Tuesday, July 31, 2012

Virginia, Summerville, and OK earthquakes

This is just a cute spread and is nothing like earlier activity when they were injecting hither and yon.  Mostly they look like pure aftershocks.  Most likely the next big earthquake will be unannounced.

Ups and Downs of Cottage Life

Down:  the drought continues.  On the land back of us, all the short shrubs have died, leaving the whole place dry as tinder.

Up:  The fishing is fantastic!  The fish are practically jumping into the boat.  Under our dock are the biggest bass you've ever seen for this area.  But I've trained them over the years not to touch my hook and worm.  But the other day, one of the big ones went for it, and I had my little Walmart rod.  10 minutes of fighting with the drag on light to save the rod, and I pulled it in!  The hook was just lightly jammed.

Was that a good dinner! This will be my new g+ profile picture.

Double down:  We discovered some cottage neighbours were killed coming back from their cottage, when they rolled their truck.......   On the way back yesterday, I was zooming on the 401 when my front passenger tire rim decided to split in two!  Apparently nobody has ever seen this happen.  I was warned by some noise and a big thump, so I was in the shoulder and almost stopped when my rim fell off and rolled ahead of me.  The rubber stayed on, all the lug nuts shattered, and I saw my disk brake made a nice gouge in the shoulder.  I refuse to think how close we were to death.  :(

Monday, July 23, 2012

Two AP1000's can fit at Darlington


That's what I've always said, and I don't know whether that's worth it.  You could get 4 at Wesleyville!  These things still have to be serviced by giant intake and outflow tunnels.  You can't have cooling towers by the 401 in winter.

Anyway, we don't know if these guys are piddling in the wind.  Are they getting paid for this?

Christchurch, New Orleans, and Haiti


We're leaving out Japan, because that's a whole different problem.  We are really going to have to do some advance planning to help future disaster areas recover.  All of these places had major problems before the disaster, which just advanced the clock.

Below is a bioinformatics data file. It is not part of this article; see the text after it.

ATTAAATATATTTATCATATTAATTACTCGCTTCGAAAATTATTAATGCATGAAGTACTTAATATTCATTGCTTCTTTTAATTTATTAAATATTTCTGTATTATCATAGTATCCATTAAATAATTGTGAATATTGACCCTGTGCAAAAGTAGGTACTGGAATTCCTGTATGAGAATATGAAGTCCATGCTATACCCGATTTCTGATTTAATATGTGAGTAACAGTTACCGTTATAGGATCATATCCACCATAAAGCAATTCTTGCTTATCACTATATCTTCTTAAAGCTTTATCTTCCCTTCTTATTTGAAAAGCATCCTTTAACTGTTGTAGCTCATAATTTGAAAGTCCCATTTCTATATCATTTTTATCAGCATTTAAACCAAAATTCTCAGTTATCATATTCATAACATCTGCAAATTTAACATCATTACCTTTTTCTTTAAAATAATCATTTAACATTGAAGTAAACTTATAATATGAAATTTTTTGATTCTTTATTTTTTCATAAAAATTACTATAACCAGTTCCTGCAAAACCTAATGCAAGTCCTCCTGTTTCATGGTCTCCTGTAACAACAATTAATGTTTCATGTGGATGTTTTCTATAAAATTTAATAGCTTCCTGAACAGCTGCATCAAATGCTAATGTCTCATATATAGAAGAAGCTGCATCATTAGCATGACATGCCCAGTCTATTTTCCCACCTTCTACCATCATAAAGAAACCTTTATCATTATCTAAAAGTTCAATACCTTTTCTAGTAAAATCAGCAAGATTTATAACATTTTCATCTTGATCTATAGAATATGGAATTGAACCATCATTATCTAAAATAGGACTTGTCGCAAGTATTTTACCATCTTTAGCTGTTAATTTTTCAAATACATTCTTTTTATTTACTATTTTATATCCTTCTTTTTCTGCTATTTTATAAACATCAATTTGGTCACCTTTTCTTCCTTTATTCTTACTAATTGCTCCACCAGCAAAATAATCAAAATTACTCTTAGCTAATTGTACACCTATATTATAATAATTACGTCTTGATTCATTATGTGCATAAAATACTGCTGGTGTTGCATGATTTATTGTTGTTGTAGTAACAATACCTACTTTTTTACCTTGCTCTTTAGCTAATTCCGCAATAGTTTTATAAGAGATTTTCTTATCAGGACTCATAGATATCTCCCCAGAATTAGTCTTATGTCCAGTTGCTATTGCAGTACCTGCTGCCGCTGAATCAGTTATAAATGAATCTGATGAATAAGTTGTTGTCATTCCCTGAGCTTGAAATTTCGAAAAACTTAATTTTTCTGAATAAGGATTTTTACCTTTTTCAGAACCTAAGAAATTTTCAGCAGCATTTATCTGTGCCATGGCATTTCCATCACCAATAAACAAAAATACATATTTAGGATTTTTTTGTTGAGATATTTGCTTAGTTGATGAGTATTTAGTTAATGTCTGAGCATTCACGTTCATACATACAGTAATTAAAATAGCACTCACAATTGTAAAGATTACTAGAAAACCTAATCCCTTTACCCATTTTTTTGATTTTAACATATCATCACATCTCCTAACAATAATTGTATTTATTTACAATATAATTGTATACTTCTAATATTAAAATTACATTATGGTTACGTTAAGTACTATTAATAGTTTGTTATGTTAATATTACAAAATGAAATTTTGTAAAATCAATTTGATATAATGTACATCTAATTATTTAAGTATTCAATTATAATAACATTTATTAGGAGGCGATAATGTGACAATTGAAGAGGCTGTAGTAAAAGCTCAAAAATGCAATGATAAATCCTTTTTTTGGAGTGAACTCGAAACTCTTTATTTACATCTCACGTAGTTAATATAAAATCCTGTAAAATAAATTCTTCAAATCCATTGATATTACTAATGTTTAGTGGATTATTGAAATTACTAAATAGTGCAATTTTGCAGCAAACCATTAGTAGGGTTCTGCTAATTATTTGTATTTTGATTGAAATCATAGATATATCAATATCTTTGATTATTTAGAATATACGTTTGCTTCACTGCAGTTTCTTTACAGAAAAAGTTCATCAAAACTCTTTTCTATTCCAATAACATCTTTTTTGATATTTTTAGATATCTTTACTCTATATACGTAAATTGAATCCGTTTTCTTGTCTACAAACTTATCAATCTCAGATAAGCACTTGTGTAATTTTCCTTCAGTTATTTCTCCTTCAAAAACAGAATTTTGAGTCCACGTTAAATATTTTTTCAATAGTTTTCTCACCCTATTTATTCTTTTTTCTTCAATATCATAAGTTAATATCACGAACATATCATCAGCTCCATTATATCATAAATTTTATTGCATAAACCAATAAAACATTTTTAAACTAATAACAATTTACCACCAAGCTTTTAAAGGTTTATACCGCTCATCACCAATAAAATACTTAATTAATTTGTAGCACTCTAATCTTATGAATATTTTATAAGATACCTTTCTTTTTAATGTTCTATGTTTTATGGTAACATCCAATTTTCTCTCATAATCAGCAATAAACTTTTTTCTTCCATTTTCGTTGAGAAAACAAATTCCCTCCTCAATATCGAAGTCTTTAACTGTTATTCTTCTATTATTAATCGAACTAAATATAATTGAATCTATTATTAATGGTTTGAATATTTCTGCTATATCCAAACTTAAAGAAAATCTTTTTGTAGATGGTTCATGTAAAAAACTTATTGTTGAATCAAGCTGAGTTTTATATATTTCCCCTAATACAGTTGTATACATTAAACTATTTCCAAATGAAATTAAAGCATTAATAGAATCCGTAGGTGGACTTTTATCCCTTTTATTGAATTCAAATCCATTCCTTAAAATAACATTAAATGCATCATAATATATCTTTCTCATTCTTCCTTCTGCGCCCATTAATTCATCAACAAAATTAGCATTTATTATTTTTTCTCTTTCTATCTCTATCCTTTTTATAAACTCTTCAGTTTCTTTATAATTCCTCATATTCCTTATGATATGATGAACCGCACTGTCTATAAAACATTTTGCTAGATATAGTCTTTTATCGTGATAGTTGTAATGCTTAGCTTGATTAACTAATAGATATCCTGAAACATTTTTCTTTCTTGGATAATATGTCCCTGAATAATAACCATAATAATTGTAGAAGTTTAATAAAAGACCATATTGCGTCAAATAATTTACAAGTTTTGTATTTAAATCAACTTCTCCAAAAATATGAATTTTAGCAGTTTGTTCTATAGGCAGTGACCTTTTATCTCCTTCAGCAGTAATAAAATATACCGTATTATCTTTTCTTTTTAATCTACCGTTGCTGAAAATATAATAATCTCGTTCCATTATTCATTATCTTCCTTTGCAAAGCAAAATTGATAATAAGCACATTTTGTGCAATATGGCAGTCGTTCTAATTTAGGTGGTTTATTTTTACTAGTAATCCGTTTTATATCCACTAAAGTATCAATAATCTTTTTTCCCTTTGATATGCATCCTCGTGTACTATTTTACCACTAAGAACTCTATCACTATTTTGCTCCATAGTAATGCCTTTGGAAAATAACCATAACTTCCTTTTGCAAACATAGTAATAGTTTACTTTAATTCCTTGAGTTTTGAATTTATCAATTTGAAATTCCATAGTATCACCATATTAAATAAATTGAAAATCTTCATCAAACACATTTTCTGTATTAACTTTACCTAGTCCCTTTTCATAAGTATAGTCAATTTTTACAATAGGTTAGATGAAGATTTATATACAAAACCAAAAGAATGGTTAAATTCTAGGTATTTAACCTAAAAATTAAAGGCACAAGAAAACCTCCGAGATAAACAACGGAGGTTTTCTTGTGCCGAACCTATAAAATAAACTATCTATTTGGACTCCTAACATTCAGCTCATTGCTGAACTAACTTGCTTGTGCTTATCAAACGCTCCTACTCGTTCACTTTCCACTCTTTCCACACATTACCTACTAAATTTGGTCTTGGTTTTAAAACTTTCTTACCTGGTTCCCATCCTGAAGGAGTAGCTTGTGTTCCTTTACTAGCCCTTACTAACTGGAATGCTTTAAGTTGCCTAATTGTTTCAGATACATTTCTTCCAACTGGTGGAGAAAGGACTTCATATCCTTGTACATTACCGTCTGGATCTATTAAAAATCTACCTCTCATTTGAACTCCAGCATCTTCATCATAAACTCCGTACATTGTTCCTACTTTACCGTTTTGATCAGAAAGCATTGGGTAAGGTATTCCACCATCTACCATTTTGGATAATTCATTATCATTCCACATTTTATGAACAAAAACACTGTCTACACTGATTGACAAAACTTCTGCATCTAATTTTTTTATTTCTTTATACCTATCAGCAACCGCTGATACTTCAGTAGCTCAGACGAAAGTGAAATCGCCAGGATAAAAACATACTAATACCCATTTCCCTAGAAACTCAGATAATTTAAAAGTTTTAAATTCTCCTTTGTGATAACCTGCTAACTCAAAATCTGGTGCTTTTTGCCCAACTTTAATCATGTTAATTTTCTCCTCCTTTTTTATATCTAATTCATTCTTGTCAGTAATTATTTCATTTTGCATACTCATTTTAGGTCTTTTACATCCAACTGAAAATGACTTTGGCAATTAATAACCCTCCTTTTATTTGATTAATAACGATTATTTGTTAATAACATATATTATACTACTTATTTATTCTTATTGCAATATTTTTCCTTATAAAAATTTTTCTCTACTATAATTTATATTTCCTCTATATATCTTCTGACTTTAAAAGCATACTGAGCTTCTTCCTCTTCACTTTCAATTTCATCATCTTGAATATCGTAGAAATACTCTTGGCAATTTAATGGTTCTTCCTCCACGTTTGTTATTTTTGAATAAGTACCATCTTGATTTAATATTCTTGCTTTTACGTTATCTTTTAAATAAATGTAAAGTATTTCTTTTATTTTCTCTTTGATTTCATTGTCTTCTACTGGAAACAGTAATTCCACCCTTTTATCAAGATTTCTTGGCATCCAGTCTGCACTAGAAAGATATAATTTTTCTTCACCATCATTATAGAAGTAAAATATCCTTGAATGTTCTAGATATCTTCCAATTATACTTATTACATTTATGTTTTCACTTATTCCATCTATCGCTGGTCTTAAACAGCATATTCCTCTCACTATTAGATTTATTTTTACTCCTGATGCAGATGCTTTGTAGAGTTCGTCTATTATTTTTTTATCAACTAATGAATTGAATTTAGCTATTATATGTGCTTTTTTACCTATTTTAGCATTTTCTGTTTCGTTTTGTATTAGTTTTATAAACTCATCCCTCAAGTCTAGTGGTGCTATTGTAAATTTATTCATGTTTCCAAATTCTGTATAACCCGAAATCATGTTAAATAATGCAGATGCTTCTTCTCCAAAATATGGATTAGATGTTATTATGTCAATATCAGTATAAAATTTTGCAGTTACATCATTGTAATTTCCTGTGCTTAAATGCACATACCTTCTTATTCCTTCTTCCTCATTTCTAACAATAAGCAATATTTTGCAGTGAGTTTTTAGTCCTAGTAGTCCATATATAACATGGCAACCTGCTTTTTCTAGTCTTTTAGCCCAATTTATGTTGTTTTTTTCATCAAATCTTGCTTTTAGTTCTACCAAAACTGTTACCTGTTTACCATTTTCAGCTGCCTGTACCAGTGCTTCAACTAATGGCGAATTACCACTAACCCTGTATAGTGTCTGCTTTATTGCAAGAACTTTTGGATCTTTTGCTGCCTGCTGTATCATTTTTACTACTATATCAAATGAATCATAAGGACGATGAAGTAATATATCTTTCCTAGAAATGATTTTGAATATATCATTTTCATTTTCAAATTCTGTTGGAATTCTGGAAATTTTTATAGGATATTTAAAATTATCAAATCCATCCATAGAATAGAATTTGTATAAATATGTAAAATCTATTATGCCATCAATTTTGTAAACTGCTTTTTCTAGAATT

I think all cities should have a recovery plan, but that requires facing some hard truths.  New Orleans was sinking, Christchurch was on swamp, and Haiti had all its problems.  All of these make recovery very difficult.  Japan could have easily recovered without the radioactivity, since this was a rare event and could generally be ignored for the next 500 years.

Lima, Peru will be difficult, Lisbon can recover.  All of California is good.  The big tsunami cities in Asia can also recover.  China has shown it can rebuild.  I don't know any city that is really as bad as these three.

Sunday, July 22, 2012

Drought at the Cottage

Oh boy it's dry!  All the little shrubs have wilted, and it's going to the small trees.  We better get some rain soon, or it will start getting the bigger trees.  We have virtually no soil right on rock, so a drought can get bad.  We get these every 10-15 years.  Great cottage weather, though.

Friday, July 20, 2012

Another Australian Mining Earthquake


M4.3.  This is not an unusual size for a mining area, even the previous M5.4.  They are unloading a tremendous volume on a highly stressed crust.  The Sudbury area has had these for years, although most can be traced to deep rockbursts.  It was never any great significance in Sudbury, since most houses are on rock or firm ground.  This size of earthquake can only affect old brick houses on swamp, as we have in Christchurch.

Thursday, July 19, 2012

US Injection Earthquake Fun May Be Over

As stated in Geofish Clarified, it started in Ohio.  They have had a few M5+ earthquakes due to injection.  As the shale gas goldrush went 'hockey stick', there was a great demand for injection, with a huge increase in price.  It was only when they injected under a city, that they finally wised up and stopped it.

Then it was fun to watch things migrate down the paths of the megathrusts, into the other states.  Many more earthquakes later, it seems to be calming down, as more bans are instituted.

I have a feeling that even Oklahoma and Texas now have a clue, since huge earthquakes were starting to bubble under big cities.  An M5 or 6 can do a number on the older sections of a city.  I'm now beginning to think they are following the Main Rule:

Do not inject into the fractured Precambrian.

Time will tell.  :)

Tuesday, July 17, 2012

US Shale Gas Comes to Ontario


CALGARY — Struggling natural gas markets in Western Canada stand to take a further body blow this winter as infrastructure expansions bring northeast U.S. shale gas to Ontario, says a report from U.S. energy market analysts.

Hey, I'll heat the house with US shale gas.  Do I owe Calgary a living?  This is great, the US gets all the earthquakes, and in the process learns something about Precambrian geology.  We get the cheap gas.  It's a lot better than importing electricity from the Ohio Valley, where we get to choke on all the smog.